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What is the Social Cost of Carbon and Why is it Important?

Do you value human health, nature, and the planet? Well, the social cost of carbon is one-way policymakers determine the impacts of business practices. Federally the SCC is pricing in at $51/ton, but the EPA proposes that number could be much higher upwards of $190 per ton. Why is it so expensive? Why is this an important metric for policymakers? We will explore these questions and more in this short blog. 


Simply put, the Social Cost of Carbon is the cost associated with business decisions. It measures damages associated with a project including changes in net agricultural productivity, human health, property damages from increased flood risk, and changes in energy system costs, such as reduced costs for heating and increased costs for air conditioning. [1]


Why does this matter? 

This is one of the only ways we can measure society’s value to these things. Without a metric or calculation, we don't know the true costs or benefits of our actions. Over 150 regulations use the Social Cost of Carbon in their policy. [2] For example, new regulations on fuel efficiency and economy we have seen the SCC implemented into standards for vehicle tailpipe emissions or electric vehicles.

social cost of carbon in the US
This figure shows the U.S. federal SCCs comparison: Trump's (dark/light red), Biden's interim (yellow), IWG 2013 FUND model (grey), and recent studies (blue).

This chart shows that of the $51 a ton that makes up the SCC $36.6 per ton is allocated to “mortality”. R. Daniel Bressler, a Ph.D. candidate at Columbia University, states that simply taking one coal-fired power plant offline and replacing it with a zero-emissions alternative for just one year, would result in a “mortality benefit of saving 904 lives” over the century. “That would be a lot more impact than a personal decision.” [9 & 5] Climate change is killing us and we need to take serious action. [4]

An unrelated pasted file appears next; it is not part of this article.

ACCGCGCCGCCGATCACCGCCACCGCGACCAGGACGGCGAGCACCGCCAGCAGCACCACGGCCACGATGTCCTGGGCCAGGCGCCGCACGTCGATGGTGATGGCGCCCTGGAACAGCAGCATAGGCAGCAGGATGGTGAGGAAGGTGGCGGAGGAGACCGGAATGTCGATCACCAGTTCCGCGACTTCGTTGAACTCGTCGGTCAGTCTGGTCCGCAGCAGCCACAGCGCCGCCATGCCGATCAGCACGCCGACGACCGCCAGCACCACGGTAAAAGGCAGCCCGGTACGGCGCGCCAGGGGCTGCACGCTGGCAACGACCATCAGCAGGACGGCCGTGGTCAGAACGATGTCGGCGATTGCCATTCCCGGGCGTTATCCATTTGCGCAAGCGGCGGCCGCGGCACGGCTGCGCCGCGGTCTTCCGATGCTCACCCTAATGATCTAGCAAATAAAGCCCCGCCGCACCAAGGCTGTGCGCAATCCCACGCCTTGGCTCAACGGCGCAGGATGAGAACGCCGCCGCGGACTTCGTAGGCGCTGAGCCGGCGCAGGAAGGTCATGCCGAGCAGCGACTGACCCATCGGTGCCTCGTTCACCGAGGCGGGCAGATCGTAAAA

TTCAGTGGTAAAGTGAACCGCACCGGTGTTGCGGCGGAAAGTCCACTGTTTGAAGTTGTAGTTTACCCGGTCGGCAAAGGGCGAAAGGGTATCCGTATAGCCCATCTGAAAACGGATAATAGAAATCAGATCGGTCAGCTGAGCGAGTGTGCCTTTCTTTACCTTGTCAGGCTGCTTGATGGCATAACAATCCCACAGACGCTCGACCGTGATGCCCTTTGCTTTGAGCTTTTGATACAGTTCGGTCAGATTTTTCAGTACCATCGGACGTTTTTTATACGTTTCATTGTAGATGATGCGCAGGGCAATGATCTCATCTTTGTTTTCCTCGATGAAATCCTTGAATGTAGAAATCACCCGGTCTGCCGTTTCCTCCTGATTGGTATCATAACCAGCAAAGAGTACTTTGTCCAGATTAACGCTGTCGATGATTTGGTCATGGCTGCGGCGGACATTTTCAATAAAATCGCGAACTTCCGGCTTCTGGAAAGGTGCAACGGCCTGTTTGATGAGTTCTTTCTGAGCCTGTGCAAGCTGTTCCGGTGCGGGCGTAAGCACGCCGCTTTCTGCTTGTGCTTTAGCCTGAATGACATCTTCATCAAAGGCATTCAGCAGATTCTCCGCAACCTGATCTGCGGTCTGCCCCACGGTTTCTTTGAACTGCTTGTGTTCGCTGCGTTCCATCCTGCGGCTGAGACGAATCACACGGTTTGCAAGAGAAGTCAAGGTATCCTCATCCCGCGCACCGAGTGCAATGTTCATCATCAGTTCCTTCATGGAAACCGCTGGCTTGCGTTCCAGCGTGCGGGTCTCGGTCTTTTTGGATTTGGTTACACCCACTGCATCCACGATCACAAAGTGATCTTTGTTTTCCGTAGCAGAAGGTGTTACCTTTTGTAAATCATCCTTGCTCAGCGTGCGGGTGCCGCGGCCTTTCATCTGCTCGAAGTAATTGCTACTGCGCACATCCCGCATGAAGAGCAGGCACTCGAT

Calculation

The calculation of the SCC has a few key components. If you are interested in playing around with a calculator yourself I recommend the https://costofcarbon.org/calculator


1. Prediction of Future Emissions

Forecast future emissions considering variables such as population growth, economic development, and technological advancements.


2. Modeling Future Climate Responses

Simulate the impact of emissions on climate factors like temperature increase and sea level rise using climate models.


3. Assessment of Economic Impacts

 Evaluate how predicted climatic changes (temperature rise, sea level rise, etc.) will affect various economic sectors:

Agriculture: Assess impacts on productivity and costs.

Health: Evaluate changes in health outcomes and healthcare costs.

Energy: Estimate changes in energy consumption patterns and costs.

Labor Productivity: Analyze declines in productivity due to health and environmental factors.


4. Conversion of Future Damages to Present-Day Value

Quantify the total economic damages (in terms of costs) caused by the climatic changes.

Apply a discount rate to translate future damages into present-day monetary values.


Components of SCC Calculation

Socioeconomic Predictions: Project future scenarios based on population, economic growth, and emissions.

Climate Projections: Determine how emissions will influence climate conditions, including CO2 lifespan, sea level, temperature changes, and potentially extreme weather events.

Benefits and Costs Analysis:

  • Agriculture: Impact on crop yields and costs of adaptation.

  • Coastal Properties: Costs associated with sea level rise and protective measures.

  • Energy: Adjustments in energy demand and costs due to temperature changes.

  • Labor: Effects on workers' productivity due to health and environmental factors.

  • The Discount Rate: This reflects the value placed on future benefits versus present costs, influencing the present value of future damages. 

The Importance of the Discount Rate

The choice of discount rate is crucial as it affects the present value of future damages, thereby influencing the calculated SCC. A higher rate discounts future damages more, valuing present benefits more heavily, while a lower rate places greater emphasis on future well-being and costs. I plan to explore the Social Discount Rate (SDR) further in a future blog.


I hope you enjoyed this blog and learned a little more about the SCC and the importance of measuring the costs and benefits of our decisions. 


Here are some of the articles I referenced and some other interesting reads!


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